The_Miz, u got issues and most of iFans, it's ppl like you that makes the rest of use Apple fans sound stupid, brainwashed and simply...... STUPID, what do you get by defending Apple? I love Apple and some of their products, but me defending them and letting them stop innovation is gonna end up hurting me, as the consumer. Plus who will Apple copy now, Let's all face it, there is nothing new that Apple came up with, they took an existing idea and polished it and made it work better (I'm sure that is called innovating) which I believe other manufacturers are doing the same, the difference here is that Apple has loyal fans, that we turn a simple idea from Apple as a "game changing" idea, while other manufacturers come up with game changing ideas we just side line them, I bet you if Android was the one using Siri, it'd have not have received such fame, tech sides would have looked for the bugs and what it doesnt do and so on, because it's Apple's, we side lines all the bugs within Siri, and how easy it is as Apple fans when iPhone has a problem, we just say, well you can work around it.
10. taz89 posted on 05 Jan 2012, 01:15 2 1
best thing I have heard from an apple user ever....apple with these lawsuits and patenting things that existed before is not helping anyone but themselves....good thing is that most of these broad and vague and used ideas get thrown out in court....remember the lockscreen patent apple got and everone got scared but when they tried to use on Samsung...guess what the judge didn't have any of apples nonsense with the lockscreen patent.
14. E.N. posted on 05 Jan 2012, 06:07 2 0
If Android didn't receive fame if they received Siri, then blame it on Android for not putting it out there and not make excuses for them. And let's not make Android the only victim of criticism. Whenever iPhone has a problem, it spreads throughout the internet like fire.
13. InspectorGadget80 posted on 05 Jan 2012, 05:16 1 1
You should get hit by R Truth again with a bottle of water.
9. Bluesky02 posted on 05 Jan 2012, 00:49 3 0
Apple sue Android
But i wonder if they'll ever sue Windows Phone?
15. ElectroManiac posted on 05 Jan 2012, 07:23 1 0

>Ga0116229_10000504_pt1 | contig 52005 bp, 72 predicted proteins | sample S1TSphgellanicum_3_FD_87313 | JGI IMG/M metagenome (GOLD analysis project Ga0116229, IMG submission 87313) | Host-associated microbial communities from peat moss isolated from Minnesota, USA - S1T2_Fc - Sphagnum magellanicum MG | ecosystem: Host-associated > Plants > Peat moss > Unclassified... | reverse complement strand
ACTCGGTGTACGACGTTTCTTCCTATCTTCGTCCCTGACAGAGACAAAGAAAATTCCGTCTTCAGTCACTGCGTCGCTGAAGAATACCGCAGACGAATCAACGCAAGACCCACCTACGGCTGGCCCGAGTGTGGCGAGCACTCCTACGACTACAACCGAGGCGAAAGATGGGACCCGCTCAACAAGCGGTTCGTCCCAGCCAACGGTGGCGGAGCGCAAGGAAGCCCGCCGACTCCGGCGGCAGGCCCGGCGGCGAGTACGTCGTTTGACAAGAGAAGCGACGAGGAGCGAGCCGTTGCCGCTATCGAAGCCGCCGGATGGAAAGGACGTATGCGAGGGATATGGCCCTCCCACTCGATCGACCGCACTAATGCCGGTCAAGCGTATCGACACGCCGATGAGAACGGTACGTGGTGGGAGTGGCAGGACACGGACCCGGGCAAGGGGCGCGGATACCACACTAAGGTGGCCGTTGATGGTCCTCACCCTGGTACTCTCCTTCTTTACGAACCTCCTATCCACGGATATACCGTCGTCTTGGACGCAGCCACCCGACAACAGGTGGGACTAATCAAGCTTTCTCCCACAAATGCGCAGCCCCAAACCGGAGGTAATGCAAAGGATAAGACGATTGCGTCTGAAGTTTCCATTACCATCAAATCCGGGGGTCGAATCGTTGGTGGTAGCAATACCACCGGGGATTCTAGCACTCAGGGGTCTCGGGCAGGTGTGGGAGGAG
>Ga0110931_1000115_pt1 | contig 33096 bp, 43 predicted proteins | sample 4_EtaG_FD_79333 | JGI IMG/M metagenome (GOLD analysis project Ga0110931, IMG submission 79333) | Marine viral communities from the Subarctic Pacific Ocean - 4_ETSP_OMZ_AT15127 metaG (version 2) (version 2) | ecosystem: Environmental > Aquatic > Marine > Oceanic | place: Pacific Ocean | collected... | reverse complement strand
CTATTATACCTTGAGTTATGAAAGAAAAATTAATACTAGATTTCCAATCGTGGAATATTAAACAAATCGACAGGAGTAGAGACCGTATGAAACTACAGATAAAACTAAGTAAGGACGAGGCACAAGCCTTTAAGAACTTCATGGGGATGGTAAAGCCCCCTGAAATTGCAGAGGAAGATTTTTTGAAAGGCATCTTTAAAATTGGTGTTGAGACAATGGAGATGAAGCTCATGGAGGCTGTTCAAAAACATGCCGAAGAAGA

They won't because apple have always been scared of microsoft after loosing so many lawsuits against them.
16. mctcm posted on 05 Jan 2012, 07:25 0 1
Dear Die Hard, you rock. Especially the part where that dude is on the rooftop. P.S. Do you know Mad Max?
19. frydaexiii posted on 05 Jan 2012, 11:41 0 0
Apple won't sue Windows Phone for the same reason they don't sue the china companies who are making cheap blatent iPhone ripoffs...They aren't a threat yet...
17. troybuilt posted on 05 Jan 2012, 10:26 1 0
Yes, I'm sure they'll patent the Home button too. The volume toggle on the side in a certain spot. The battery icon and clock at the top. They want to make sure they can sue more companies. Keep it Apple! You'll see your company FALL and hit rock BOTTOM!!
18. troybuilt posted on 05 Jan 2012, 10:29 3 0
One more thing, have you all noticed that in Apple's legal battles with these other companies, there always seems to be an "ex-Apple" employee that defected to the other company that had "secrets" they shared "supposedly" with that company?
20. ZayZay posted on 05 Jan 2012, 12:09 2 0
The new United States Patent and Trademark Office Department of Commerce should just change that logo to an American flag made out of an Apple.
21. roscuthiii posted on 06 Jan 2012, 18:49 0 0
Touchscreens have been in development since at least the 60's... there should be absolutely zero patents granted to any company now for touching a screen. People point and gesture naturally around the age of 1; so it's all prior art.